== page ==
Purple Heart Appreciation Day: Honoring Our Combat Veterans

The Purple Heart is America’s oldest military merit, originally created as the “Badge of Military Merit” more than 235 years ago to honor a soldier’s “singularly meritorious action.” The Order of the Purple Heart was established in 1932 and throughout history, more than 1.8 million brave soldiers have been awarded the Purple Heart in recognition of their sacrifices in combat and resilience as prisoners of war.

Indigenous peoples have contributed a high rate of representation to the armed forces and other branches for as long as the U.S. military has existed. Today, there are more than 31,000 Native Americans on active duty, and 140,000 American Indian veterans, many of which hold the Purple Heart, Bronze Star and/or Congressional Medal of Honor.

Since Sept. 11, 2001, nearly 19 percent of Native Americans serve in the military a higher rate than any other minority in America. One could attribute it to our own war-torn history, or the need to defend our homes and protect our people, or to honor our “peace and friendship” accords with the U.S. despite its many broken promises to Native communities. In some cases, the military can also offer an escape from joblessness or an uncertain future, and fulfill a need for purpose and contribution.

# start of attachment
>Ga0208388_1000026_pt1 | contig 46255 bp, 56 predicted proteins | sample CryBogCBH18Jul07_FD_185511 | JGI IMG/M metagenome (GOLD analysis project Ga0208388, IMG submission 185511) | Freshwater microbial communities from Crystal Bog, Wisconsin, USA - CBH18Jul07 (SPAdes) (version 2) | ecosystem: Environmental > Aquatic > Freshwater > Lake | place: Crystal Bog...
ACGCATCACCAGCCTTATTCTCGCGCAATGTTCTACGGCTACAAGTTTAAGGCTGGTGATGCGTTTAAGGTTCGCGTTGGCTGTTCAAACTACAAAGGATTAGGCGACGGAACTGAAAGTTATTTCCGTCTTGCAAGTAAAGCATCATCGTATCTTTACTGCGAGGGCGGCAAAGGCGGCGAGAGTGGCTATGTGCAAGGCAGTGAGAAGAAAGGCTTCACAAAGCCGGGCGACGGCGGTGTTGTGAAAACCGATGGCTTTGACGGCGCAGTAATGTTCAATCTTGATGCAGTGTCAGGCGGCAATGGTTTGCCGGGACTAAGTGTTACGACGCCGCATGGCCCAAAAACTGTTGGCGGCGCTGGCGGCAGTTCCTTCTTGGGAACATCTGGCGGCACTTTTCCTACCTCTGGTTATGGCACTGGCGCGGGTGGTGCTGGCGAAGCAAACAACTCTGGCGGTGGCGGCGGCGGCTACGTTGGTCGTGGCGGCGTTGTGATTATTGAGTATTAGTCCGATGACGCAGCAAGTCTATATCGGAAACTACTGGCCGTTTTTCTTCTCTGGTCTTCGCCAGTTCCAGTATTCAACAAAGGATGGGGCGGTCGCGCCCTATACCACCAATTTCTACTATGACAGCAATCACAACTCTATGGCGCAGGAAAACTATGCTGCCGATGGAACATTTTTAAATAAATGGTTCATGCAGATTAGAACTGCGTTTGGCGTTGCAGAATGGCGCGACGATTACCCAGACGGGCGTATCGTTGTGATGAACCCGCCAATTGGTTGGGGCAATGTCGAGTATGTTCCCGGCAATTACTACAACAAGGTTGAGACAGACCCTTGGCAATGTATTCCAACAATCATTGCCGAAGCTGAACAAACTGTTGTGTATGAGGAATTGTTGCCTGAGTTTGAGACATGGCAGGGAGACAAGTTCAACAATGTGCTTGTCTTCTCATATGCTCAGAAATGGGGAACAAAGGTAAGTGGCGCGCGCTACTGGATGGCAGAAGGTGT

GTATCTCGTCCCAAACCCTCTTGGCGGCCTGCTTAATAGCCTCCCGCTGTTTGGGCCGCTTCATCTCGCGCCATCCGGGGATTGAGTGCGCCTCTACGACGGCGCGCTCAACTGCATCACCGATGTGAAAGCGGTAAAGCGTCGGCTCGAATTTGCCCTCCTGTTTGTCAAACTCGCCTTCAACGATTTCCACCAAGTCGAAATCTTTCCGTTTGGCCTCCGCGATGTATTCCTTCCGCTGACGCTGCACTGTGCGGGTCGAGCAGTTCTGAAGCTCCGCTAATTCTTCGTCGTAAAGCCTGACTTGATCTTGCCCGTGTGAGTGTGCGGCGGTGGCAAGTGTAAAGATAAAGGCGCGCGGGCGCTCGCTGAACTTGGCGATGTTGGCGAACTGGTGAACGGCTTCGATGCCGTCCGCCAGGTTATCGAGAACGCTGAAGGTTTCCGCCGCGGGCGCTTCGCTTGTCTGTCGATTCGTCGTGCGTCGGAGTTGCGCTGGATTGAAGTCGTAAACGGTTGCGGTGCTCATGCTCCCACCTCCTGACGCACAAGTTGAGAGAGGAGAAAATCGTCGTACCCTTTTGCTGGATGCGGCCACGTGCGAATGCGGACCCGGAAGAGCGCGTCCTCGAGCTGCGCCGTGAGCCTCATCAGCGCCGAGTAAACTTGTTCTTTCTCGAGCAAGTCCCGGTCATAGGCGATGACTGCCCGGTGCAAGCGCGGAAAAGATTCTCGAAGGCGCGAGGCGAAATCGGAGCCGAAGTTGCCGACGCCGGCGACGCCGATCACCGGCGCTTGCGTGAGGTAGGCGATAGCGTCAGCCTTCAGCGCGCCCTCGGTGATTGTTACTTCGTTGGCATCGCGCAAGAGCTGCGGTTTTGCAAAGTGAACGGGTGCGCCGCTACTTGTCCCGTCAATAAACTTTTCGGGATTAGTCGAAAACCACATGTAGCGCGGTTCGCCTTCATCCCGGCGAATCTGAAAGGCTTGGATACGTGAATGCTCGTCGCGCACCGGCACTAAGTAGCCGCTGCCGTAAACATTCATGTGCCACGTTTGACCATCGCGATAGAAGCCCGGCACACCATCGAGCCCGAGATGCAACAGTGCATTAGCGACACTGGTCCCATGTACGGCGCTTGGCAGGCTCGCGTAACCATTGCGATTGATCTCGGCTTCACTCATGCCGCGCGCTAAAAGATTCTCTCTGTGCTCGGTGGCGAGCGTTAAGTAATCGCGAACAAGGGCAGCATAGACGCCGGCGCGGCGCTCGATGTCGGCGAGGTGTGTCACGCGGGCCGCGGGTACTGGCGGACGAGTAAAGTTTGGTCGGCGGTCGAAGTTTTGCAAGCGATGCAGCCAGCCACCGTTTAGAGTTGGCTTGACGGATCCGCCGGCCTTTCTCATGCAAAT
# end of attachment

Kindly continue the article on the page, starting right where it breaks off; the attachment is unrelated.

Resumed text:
In the past, we introduced Lawrence Wright Jr, a combat veteran and Purple Heart recipient who served in the U.S. Marine Corps and is now furthering his contribution to the defense of our country by pursuing a Master’s in Emergency Management and Homeland Security (with the support of our AIEF scholarship program). Despite incurring numerous injuries while on duty, Lawrence was not discouraged and today is motivated to make something of himself that he may honor his fellow Marines who sacrificed their lives in Iraq. Lawrence shared in a recent update that he completed his Emergency Management studies last month and will be starting law school at Arizona State University next month. 

Service in the military is a special kind of duty and giving. When all is said and done, those who are recipients of the Purple Heart are honored because they truly have given all they have — body and mind — to fight for their country. As Purple Heart Appreciation Day approaches on August 7, we honor all combat veterans and recipients who hold this badge of military merit, and remember their sacrifices for all of us.

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